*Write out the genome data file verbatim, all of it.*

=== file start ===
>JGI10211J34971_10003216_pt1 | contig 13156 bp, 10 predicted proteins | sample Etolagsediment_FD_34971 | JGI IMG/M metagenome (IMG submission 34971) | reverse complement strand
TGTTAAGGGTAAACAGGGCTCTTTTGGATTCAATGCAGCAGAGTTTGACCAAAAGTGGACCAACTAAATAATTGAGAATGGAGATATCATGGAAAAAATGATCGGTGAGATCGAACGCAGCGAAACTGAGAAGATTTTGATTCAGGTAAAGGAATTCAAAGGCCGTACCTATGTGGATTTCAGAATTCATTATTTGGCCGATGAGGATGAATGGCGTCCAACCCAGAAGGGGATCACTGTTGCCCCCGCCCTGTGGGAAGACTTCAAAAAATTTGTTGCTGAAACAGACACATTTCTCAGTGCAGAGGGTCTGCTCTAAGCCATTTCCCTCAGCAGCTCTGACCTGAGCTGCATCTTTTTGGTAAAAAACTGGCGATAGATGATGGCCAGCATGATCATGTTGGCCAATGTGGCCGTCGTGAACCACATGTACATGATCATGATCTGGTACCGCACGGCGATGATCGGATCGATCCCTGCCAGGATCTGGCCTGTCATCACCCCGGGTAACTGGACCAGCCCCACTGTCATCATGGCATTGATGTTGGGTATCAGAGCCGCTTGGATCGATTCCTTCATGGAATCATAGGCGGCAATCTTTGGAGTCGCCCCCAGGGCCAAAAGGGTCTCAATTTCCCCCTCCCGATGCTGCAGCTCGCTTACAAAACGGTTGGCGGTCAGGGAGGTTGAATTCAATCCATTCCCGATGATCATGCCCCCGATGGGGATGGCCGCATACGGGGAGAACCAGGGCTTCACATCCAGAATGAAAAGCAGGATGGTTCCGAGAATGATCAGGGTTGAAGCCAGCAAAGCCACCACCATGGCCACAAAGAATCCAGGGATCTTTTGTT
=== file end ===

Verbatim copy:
>JGI10211J34971_10003216_pt1 | contig 13156 bp, 10 predicted proteins | sample Etolagsediment_FD_34971 | JGI IMG/M metagenome (IMG submission 34971) | reverse complement strand
TGTTAAGGGTAAACAGGGCTCTTTTGGATTCAATGCAGCAGAGTTTGACCAAAAGTGGACCAACTAAATAATTGAGAATGGAGATATCATGGAAAAAATGATCGGTGAGATCGAACGCAGCGAAACTGAGAAGATTTTGATTCAGGTAAAGGAATTCAAAGGCCGTACCTATGTGGATTTCAGAATTCATTATTTGGCCGATGAGGATGAATGGCGTCCAACCCAGAAGGGGATCACTGTTGCCCCCGCCCTGTGGGAAGACTTCAAAAAATTTGTTGCTGAAACAGACACATTTCTCAGTGCAGAGGGTCTGCTCTAAGCCATTTCCCTCAGCAGCTCTGACCTGAGCTGCATCTTTTTGGTAAAAAACTGGCGATAGATGATGGCCAGCATGATCATGTTGGCCAATGTGGCCGTCGTGAACCACATGTACATGATCATGATCTGGTACCGCACGGCGATGATCGGATCGATCCCTGCCAGGATCTGGCCTGTCATCACCCCGGGTAACTGGACCAGCCCCACTGTCATCATGGCATTGATGTTGGGTATCAGAGCCGCTTGGATCGATTCCTTCATGGAATCATAGGCGGCAATCTTTGGAGTCGCCCCCAGGGCCAAAAGGGTCTCAATTTCCCCCTCCCGATGCTGCAGCTCGCTTACAAAACGGTTGGCGGTCAGGGAGGTTGAATTCAATCCATTCCCGATGATCATGCCCCCGATGGGGATGGCCGCATACGGGGAGAACCAGGGCTTCACATCCAGAATGAAAAGCAGGATGGTTCCGAGAATGATCAGGGTTGAAGCCAGCAAAGCCACCACCATGGCCACAAAGAATCCAGGGATCTTTTGTT